Irwin Cotler is the Founder and Chair of the Raoul Wallenberg Centre for Human Rights, an Emeritus Professor of Law at McGill University, former Member of Parliament, former Minister of Justice and Attorney General of Canada, and an international human rights lawyer.
A constitutional and comparative law scholar, Professor Cotler intervened in landmark Charter of Rights cases in the areas of free speech, freedom of religion, minority rights, peace law and war crimes justice.
Cotler also made the pursuit of international justice a government priority, including heading the Canadian delegation to the Stockholm Conference on the Prevention and Combatting of Genocide; affirming the Responsibility to Protect Doctrine as a centerpiece of Canadian policy for the prevention and combating of mass atrocity; initiated the first-ever prosecution under the War Crimes and Crimes Against Humanity Act; and intervened in the Mugesera case, which established the important principle and precedent that the very incitement to genocide constitutes the crime whether or not acts of genocide follow.
A leading Parliamentarian on the global stage, he has been Chair of the Inter-Parliamentary Group for Human Rights in Iran; Chair of the Inter-Parliamentary Group of Justice for Sergei Magnitsky; Chair of the All-Party Save Darfur Parliamentary Coalition; Chair, Canadian section, of the Parliamentarians for Global Action and Member of its international council; and Chair of the first-ever Parliamentary Assembly for an International Criminal Court.
He is the recipient of eleven honorary doctorates, where he has been recognized as “a scholar and advocate of international stature” (as cited in his various honorary doctorates). He has been named an Officer of the Order of Canada, Canada’s highest civilian award and is the recipient also of the Queen Elizabeth II Diamond Jubilee Medal. He has recently been awarded the Canadian Bar Association’s President’s Award; was the first Canadian recipient of the International Raoul Wallenberg Foundation’s Centennial Medal; the first recipient of
Source: Official Website of the RWCHR
MP for Mount Royal
Anthony Housefather was elected as Member of Parliament for Mount Royal on October 19, 2015. In February 2016, he was elected as Chairman of the Standing Committee on Justice and Human Rights, which has the power to examine and to produce reports on the policies, programs and expenses of the Department of Justice.
Moreover, Anthony has two Law Degrees (B.C.L. and LL.B.) from McGill University and an MBA from Concordia University’s John Molson School of Business. Until he was elected an MP, he served as Executive Vice President Corporate Affairs and General Counsel at Dialogic Corporation.
Anthony was first elected to office in 1994. He was initially elected as a municipal councillor in Hampstead, then elected in Côte-Saint-Luc/Hampstead/Montreal West, and served as Mayor of Côte-Saint-Luc between 2005 and 2015.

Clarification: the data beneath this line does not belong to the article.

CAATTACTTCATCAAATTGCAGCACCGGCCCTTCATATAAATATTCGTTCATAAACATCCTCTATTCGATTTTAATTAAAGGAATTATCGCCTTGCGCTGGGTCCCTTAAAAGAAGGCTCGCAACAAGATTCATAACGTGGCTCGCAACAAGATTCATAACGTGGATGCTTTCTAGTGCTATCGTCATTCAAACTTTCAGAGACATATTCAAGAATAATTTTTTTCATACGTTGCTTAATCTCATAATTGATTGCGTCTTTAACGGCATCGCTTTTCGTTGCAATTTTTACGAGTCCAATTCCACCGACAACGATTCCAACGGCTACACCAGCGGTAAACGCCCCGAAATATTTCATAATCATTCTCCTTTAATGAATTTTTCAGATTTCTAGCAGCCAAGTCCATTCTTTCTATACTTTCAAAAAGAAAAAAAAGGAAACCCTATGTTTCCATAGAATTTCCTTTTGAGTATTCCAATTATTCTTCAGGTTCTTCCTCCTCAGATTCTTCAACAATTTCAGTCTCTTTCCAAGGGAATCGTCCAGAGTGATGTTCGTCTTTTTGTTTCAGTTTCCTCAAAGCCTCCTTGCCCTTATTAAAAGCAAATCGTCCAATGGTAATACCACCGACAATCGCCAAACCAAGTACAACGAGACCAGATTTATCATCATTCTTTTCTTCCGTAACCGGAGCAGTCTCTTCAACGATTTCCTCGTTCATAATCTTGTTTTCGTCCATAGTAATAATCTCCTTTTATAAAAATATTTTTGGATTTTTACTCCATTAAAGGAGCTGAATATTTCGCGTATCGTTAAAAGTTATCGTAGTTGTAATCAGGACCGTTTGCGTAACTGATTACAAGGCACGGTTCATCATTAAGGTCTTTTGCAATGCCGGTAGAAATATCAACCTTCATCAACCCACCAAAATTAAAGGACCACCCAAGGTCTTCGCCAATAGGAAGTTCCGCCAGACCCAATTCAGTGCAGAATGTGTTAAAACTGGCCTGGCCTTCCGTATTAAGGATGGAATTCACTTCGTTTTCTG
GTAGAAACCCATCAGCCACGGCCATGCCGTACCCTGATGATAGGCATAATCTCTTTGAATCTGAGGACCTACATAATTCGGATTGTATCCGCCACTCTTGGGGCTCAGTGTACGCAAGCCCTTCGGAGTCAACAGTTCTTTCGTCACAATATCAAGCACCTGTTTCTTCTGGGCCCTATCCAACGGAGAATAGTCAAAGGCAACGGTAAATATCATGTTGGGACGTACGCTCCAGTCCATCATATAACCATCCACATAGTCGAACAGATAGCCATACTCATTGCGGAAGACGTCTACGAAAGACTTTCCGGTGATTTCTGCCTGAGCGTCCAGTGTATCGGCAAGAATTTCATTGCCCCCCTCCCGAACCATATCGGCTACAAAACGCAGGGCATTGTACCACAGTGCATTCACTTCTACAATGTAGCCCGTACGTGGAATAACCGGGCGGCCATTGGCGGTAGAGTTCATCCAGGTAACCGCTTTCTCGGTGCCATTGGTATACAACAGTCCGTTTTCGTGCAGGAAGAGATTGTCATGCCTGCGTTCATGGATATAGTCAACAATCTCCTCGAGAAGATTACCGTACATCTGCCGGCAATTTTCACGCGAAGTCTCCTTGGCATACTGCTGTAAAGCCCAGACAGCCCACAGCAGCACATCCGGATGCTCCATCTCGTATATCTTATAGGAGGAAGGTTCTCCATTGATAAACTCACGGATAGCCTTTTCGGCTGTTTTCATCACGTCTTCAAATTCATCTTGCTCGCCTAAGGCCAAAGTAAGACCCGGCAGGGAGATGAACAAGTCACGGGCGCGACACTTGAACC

On a personal level, Anthony participates in numerous activities in his community. He is a member of the drama society and swim team. His performance in swimming earned him seven medals at the 2013 Maccabiah Games, in Israel. He has also been a volunteer for many years within a number of organizations serving the English speaking and Jewish communities.
Source: Official Website of MP Anthony Housefather
Executive Director at Montreal Institute for Genocide Studies
Kyle Matthews is the Executive Director of the Montreal Institute for Genocide and Human Rights Studies (MIGS) at Concordia University. He joined MIGS as Lead Researcher of the Will to Intervene Project in 2008 and was appointed Senior Deputy Director in 2011. At Concordia he founded the Raoul Wallenberg Legacy of Leadership project as well as the Digital Mass Atrocity Preventing Lab, which works to counter online extremism and study how social media platforms are being used as a weapon of war.
His work focuses on human rights, international security, the Responsibility to Protect, global threats, and social media and technology, and global cities. He works closely with the Canadian All-Party Parliamentary Group for the Prevention of Genocide and has advised Members of Parliament on issues related to international peace and security. He previously worked for the United Nations High Commissioner for Refugees, where he was posted to the Southern Caucasus (Tbilisi), the Democratic Republic of the Congo (Kinshasa) and Switzerland (Geneva). Prior to that he worked for CARE Canada in Albania and later at its headquarters in Ottawa, where he managed various humanitarian response initiatives and peace-building projects in Afghanistan, Sub-Saharan Africa and the Middle East.
In 2011 he joined the New Leaders program at the Carnegie Council for Ethics in International Affairs. He is a member of the Global Diplomacy Lab, a member of the BMW Foundation’s Global Responsible Leaders, and recently joined the United States Holocaust Memorial Museum’s advisory board on transatlantic cooperation for atrocity prevention. He is active member of the University Club of Montreal, the Montreal Press Club, the Montreal Council on Foreign Relations, the Canadian International Council and the Federal Idea, a think tank devoted to federalism. He is currently a Fellow at the Canadian Institute for Global Affairs and a Research Fellow at the Canadian Research Institute on Humanitarian Crises and Aid.
Source: Official Website of Concordia University